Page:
If ‘story papers’ were largely ended by the arrival of the movies, and ‘society papers’ were ended by the collapse of high society’s influence in independent Ireland, it was women’s magazines which saw something of a boom during the 1920s and 1930s.  The original Irish women’s magazine was Lady of the House, begun in 1890 and still in existence in the very early years of the Irish Free State.  Although it had been quite innovative in the early 20thC, and certainly in some of its views on ‘the woman question’ of that era, it was not a publication for the Jazz Age, and by 1924 the title ceased – although after it was bought and renamed a couple of times it eventually re-emerged as Irish Tatler, very much a modern version of a ‘society paper’.  Lady of the House had always tried to stay out of party or national politics, but it had primarily addressed the women likely to have been customers of the magazine’s original funders, Findlater’s grocers – urban, middle-class, and mainly if not entirely Protestant.  The founding of the Irish Free State shifted the balance of power not only in politics but in business, culture and everyday life towards the Catholic middle-classes, and this was as evident in publishing as it was in other aspects of Irish life.  Perhaps the most obvious example of this was in the appearance of Dublin Opinion in 1922, a satirical, knowingly humorous monthly magazine of Irish politics and metropolitan life in the new state, and very definitely published for the new elite of the Free State – the middle-class Catholic men of business, politics and the civil service.  Similar changes could be seen in publications for Irish women.  As Lady of the House faded away in the early years of the Free State, it was replaced by a series of new women’s magazines – such as Model Housekeeping, Modern Girl, Woman’s Life, and Irish Women’s Mirror, as well as a new type of ‘home and gardens’ magazine such as Ideal Irish Homes and Irish Home, which catered to the growing numbers of new homeowners in Ireland by adding DIY and decorating sections to the recipes, childcare and household hints of traditional women’s magazines.  As might be expected from the greater number of women’s magazines available during the 1920s and 1930s, they appealed to an increasingly stratified readership, with Modern Girl and Ideal Irish Home assuming their readers owned their own homes, held dinner parties and even travelled abroad, while Irish Women’s Mirror often suggested recipes that would make good use of leftovers, and published advice on how to makeover last season’s clothes to this season’s styles.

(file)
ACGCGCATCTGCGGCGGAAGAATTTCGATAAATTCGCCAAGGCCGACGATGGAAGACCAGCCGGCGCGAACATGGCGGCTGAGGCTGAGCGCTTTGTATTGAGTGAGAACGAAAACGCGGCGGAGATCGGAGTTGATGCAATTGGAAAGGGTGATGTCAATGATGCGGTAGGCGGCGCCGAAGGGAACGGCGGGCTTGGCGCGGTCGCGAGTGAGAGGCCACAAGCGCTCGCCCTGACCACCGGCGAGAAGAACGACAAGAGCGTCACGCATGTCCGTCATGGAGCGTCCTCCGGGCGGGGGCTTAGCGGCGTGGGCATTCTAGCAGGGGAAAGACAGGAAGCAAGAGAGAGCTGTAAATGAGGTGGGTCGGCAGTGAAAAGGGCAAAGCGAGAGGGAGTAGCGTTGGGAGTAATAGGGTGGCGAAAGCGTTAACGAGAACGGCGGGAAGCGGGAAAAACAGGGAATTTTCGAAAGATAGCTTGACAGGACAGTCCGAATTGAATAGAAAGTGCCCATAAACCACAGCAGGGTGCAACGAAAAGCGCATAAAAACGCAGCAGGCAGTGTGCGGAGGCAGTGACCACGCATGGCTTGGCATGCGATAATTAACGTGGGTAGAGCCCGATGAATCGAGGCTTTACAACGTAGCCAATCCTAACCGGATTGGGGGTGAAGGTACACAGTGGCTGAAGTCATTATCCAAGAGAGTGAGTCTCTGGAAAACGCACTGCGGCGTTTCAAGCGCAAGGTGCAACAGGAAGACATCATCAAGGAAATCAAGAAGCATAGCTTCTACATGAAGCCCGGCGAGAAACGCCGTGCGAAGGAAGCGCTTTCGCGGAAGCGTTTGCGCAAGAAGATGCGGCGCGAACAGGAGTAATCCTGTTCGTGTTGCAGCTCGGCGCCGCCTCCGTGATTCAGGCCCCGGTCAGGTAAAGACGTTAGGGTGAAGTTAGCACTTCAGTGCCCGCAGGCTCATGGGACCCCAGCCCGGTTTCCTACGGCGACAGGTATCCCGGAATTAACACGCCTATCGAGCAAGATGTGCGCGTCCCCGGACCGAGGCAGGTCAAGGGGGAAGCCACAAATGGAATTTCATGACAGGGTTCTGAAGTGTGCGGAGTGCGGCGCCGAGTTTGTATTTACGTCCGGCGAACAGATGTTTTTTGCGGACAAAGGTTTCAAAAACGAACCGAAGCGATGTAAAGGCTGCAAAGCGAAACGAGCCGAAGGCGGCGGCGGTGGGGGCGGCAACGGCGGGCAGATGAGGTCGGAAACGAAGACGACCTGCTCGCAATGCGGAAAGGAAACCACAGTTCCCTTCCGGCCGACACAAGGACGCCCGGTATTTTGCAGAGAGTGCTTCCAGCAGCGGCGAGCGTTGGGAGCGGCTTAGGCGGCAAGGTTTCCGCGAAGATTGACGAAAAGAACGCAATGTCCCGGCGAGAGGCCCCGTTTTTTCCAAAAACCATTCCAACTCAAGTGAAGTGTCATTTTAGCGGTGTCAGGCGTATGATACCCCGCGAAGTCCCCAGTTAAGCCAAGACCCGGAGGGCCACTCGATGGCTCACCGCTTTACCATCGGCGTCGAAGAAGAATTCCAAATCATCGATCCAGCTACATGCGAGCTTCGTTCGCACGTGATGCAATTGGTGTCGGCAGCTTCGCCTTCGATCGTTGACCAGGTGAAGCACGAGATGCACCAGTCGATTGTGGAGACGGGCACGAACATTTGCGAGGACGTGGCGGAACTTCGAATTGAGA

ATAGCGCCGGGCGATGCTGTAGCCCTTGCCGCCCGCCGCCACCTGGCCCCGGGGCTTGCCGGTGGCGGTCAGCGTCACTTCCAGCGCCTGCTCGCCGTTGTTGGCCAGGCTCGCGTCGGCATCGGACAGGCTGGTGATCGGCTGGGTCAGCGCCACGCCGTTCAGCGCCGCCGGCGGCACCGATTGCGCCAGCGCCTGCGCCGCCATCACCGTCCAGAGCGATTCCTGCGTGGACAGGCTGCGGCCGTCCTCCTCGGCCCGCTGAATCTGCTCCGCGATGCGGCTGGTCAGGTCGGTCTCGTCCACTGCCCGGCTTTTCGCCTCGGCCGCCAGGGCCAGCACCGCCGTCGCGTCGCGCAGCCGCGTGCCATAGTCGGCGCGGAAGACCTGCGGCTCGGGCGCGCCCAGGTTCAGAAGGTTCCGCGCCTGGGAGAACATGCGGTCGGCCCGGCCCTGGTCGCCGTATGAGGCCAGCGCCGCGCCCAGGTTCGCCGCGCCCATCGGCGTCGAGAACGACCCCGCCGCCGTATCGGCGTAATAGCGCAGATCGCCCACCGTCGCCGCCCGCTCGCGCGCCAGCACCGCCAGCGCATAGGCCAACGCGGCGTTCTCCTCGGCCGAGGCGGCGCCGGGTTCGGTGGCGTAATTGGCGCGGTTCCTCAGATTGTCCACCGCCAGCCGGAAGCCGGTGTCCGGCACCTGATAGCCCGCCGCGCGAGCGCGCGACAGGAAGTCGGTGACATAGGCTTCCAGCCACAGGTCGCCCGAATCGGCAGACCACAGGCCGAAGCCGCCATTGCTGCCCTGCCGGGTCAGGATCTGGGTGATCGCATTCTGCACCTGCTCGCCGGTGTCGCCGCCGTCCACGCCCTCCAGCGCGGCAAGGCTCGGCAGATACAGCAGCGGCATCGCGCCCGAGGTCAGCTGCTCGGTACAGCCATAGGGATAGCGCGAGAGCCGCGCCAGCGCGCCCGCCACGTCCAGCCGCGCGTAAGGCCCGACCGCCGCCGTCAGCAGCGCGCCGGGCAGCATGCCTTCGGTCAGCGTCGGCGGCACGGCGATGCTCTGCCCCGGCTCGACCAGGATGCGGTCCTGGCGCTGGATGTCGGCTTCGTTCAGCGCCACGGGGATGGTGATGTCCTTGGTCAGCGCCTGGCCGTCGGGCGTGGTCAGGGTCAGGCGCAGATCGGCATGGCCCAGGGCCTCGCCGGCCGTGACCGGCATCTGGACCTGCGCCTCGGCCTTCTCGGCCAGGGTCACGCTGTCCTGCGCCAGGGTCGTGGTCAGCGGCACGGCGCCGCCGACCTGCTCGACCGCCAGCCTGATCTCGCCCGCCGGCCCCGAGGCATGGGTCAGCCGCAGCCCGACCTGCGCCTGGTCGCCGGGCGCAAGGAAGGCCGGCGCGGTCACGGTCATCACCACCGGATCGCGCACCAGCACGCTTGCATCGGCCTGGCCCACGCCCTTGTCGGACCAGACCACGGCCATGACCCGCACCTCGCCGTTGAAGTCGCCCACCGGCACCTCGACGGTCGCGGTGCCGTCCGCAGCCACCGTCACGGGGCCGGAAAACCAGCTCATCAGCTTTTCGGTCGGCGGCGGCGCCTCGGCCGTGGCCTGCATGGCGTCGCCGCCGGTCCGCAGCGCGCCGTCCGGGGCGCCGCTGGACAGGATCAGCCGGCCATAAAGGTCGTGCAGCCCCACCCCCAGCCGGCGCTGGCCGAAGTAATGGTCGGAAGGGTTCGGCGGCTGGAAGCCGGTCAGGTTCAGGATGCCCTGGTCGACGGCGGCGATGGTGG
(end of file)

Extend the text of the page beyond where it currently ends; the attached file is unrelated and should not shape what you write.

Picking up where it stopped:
As these and other magazines appeared (some remaining for decades, others being replaced after just a few years), Irish radio programming also expanded.  The Dublin-based 2RN (and its Cork counterpart 6CK) became fully national during the 1930s and were eventually renamed Radio Éireann, and although the national broadcaster’s production budgets remained inadequate for the scale of their role as a public broadcaster, by the 1930s they were earning more advertising money and producing more programming – live broadcasts of GAA matches, music performances, plays, sketch shows and magazine shows.  Alongside these schedules, there also flourished a lively array of radio magazines, some aimed at real enthusiasts who built their own sets, some more focused on programming reviews for ordinary listeners.